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Form and error guidelines
Data / Contents
- Have as few fields as possible (quicker to complete)
- Remove optional field
- Collect the data some other way
- Combine fields
- Guess fields from other data
- Don’t require “seemingly unnecessary” fields: must be clear, or explained, why it’s needed.
- Have smart defaults (less to fill in)
- Pre-fill fields where you can (less to fill in)
Layout / Design
- Top align labels with fields (easier to scan)
- Make forms one column (less intimidating)
- Put radios and checkboxes under each other (easier to scan)
- Show help text instead of hiding it behind a tooltip (people might actually read it)
- Size fields appropriately (gives a hint to required input)
- Show optional fields rather than required ones (nudges people to fill in more)
- Group related fields (easier to scan)
- Allow preview of results (prevents errors).
- Confirm before destructive actions (prevents panic).
- Support undo (helps recover from errors).
- Don’t have a reset / clear (too easy to do by mistake)
- Show all options if there are only a few: radios instead of select (quicker to use, easier to scan)
- Don’t use placeholder text as labels (confuses people: labels are clearer)
- Button text should describe the action (generic words like “submit” aren’t clear)
- Make it keyboard-friendly (people tab through fields)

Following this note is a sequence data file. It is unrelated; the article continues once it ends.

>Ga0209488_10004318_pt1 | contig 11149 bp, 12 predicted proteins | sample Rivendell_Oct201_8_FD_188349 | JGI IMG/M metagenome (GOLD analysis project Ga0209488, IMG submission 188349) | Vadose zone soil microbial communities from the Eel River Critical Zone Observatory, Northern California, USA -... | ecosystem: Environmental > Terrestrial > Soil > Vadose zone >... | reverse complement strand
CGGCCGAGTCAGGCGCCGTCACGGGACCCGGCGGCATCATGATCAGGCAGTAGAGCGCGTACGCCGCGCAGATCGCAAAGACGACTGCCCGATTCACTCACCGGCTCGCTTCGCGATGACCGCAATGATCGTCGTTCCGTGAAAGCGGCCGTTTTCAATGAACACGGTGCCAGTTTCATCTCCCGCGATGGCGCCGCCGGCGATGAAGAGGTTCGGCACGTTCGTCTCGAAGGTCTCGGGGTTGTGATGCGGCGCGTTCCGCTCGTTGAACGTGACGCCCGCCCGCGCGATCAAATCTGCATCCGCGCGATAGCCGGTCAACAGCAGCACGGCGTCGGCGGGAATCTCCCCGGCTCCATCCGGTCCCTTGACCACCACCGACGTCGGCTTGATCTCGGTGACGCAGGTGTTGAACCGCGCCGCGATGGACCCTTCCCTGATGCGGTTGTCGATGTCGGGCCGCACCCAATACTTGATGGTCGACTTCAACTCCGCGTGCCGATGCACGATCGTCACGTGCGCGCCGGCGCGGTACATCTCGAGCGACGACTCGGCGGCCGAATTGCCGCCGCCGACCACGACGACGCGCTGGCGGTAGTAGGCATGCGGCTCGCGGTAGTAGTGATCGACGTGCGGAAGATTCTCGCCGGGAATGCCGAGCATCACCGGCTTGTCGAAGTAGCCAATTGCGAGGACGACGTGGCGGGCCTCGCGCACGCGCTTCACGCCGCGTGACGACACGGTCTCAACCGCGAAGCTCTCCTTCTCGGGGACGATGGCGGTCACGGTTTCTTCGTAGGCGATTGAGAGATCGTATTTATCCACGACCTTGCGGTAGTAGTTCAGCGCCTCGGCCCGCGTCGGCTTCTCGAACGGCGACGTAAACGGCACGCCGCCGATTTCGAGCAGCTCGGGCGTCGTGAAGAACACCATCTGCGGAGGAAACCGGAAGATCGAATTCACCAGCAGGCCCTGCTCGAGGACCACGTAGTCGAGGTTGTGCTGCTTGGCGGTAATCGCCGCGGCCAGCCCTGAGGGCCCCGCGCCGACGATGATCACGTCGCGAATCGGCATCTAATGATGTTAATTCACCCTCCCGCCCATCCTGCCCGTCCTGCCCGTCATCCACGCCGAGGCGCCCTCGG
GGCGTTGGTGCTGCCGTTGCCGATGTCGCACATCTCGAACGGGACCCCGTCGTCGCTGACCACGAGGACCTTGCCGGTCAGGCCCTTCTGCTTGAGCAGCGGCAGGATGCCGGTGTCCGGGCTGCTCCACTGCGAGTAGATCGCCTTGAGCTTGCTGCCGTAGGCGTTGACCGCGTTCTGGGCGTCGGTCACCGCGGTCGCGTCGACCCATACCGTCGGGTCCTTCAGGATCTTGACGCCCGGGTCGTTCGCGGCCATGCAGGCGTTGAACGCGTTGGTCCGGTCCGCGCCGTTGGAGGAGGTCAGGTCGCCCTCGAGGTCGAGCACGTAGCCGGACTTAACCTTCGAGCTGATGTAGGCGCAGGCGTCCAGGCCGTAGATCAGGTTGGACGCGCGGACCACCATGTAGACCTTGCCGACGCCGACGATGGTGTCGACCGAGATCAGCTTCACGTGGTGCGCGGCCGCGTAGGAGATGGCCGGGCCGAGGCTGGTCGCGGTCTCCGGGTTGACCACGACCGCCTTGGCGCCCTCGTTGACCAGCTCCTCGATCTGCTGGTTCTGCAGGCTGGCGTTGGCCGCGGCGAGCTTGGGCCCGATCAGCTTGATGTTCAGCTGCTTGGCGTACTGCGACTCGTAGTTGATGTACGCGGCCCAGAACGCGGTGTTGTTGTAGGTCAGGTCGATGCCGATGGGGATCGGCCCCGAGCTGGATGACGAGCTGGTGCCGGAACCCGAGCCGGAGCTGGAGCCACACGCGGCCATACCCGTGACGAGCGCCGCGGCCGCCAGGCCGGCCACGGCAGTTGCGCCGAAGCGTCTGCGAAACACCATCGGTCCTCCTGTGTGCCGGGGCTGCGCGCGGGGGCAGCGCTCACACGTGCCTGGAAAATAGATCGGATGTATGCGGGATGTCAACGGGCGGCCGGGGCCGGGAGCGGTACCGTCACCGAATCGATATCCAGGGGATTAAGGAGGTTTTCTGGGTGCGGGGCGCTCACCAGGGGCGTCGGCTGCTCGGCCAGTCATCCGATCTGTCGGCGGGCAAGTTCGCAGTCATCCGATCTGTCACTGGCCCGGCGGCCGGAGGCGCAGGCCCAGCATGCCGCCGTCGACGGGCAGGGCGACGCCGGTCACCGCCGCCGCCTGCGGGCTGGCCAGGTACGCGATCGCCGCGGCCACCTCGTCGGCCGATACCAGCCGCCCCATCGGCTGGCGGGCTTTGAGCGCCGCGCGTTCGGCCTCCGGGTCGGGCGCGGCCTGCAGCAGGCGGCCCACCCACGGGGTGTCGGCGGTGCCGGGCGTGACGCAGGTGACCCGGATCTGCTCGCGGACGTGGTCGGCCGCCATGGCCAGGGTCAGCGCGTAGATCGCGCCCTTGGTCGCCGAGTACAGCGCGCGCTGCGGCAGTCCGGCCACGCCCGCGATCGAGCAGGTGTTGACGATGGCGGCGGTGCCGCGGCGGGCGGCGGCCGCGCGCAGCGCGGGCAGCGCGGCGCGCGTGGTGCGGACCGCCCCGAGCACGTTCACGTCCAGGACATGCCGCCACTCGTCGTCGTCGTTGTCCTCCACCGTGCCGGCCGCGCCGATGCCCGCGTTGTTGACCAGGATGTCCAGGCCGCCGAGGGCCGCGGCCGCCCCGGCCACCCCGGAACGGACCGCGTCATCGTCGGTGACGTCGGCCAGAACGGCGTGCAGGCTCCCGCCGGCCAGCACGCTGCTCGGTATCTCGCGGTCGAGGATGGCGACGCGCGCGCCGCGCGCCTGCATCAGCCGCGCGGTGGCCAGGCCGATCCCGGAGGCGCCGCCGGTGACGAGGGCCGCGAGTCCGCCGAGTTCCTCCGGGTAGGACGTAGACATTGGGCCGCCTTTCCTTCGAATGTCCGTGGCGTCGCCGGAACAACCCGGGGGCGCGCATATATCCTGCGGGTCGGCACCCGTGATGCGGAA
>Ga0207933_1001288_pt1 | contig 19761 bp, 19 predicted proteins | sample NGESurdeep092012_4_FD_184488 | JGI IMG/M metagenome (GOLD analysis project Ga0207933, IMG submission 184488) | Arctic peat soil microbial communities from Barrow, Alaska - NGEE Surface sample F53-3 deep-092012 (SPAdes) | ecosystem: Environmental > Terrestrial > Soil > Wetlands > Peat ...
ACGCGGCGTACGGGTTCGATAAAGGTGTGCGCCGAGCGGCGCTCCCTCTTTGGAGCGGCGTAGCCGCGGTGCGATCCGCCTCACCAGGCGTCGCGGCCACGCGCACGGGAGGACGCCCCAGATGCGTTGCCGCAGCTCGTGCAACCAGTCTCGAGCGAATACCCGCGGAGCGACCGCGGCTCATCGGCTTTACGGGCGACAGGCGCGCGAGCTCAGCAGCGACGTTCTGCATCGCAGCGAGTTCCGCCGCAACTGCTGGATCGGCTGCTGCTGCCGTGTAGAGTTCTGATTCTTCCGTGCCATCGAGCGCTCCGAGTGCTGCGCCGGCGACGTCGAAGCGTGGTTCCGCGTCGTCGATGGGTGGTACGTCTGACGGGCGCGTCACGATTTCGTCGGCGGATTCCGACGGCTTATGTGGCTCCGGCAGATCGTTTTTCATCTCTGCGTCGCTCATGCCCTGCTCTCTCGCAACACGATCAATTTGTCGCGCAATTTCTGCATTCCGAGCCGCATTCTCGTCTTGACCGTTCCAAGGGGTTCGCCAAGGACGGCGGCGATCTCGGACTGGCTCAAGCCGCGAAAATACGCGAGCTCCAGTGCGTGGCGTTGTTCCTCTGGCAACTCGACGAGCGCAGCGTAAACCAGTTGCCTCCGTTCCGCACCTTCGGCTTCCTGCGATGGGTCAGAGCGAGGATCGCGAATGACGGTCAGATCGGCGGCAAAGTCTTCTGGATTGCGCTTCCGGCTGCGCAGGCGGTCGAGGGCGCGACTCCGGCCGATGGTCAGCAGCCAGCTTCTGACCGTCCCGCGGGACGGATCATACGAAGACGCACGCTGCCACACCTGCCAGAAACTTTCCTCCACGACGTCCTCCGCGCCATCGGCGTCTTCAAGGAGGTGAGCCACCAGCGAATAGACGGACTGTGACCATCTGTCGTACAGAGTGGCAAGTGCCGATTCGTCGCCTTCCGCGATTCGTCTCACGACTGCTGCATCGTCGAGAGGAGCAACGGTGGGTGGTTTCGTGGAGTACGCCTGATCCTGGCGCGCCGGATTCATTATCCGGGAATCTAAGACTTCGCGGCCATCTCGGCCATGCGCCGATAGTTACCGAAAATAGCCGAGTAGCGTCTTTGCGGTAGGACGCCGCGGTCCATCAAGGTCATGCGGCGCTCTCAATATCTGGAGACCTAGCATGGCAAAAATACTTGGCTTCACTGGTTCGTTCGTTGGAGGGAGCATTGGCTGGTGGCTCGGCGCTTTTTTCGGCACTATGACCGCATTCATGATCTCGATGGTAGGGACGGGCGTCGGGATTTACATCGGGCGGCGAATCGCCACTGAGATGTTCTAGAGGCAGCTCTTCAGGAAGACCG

- Avoid selects if you can (they’re harder to use than other inputs)
- Set keyboard focus to the first form field (quicker to start filling in)
- Have large click / tap areas: use labels with radios and checkboxes (bigger areas are easier to hit)
- Follow conventions (people know and understand conventions better than custom things)
Layout / Design
- Show error messages where the error is (that’s where people look for the error).
- Use a gentle, not eye-blearing, red (less intimidating)
- Show errors very clearly: outline the field AND use red text AND use a heavier font (makes sure people don’t miss the error)
- Visible and highly noticeable (makes sure people don’t miss the error)
Wording / messaging
- Make it clear that something has gone wrong (don’t leave the user guessing whether everything is okay or not).
- State clearly and precisely the reason for the error (don’t make the user guess what went wrong).
- Avoid negative words if you can, don’t blame (no-one likes being told off or that it’s their fault).
- Don’t use jargon or error codes: express everything in the user’s vocabulary. (Most humans don’t speak developer).
- Constructive advice on how to fix the problem (Help them fix it).
- Use inline validation (give immediate feedback)
- after a field has been filled
- Avoid false negatives for validation. Rather allow some bad data through. (Don’t block task completion when everything is actually okay)
- Use warnings rather than blocking with errors. (Let them achieve their goal if we can)
- For large forms, try a error-Fields only step. (Hide some of the noise and let them focus on fixing things)
- Use adaptive error message: provide as much detail on the error as you can (Be specific about the problem).
- Validate before submission (Don’t make them wait to find out there’s a problem).
- Preserve as much of the user’s work as possible (Don’t make them re-do work).
- Reduce the work of correcting the error (Help them get done as quickly as they can).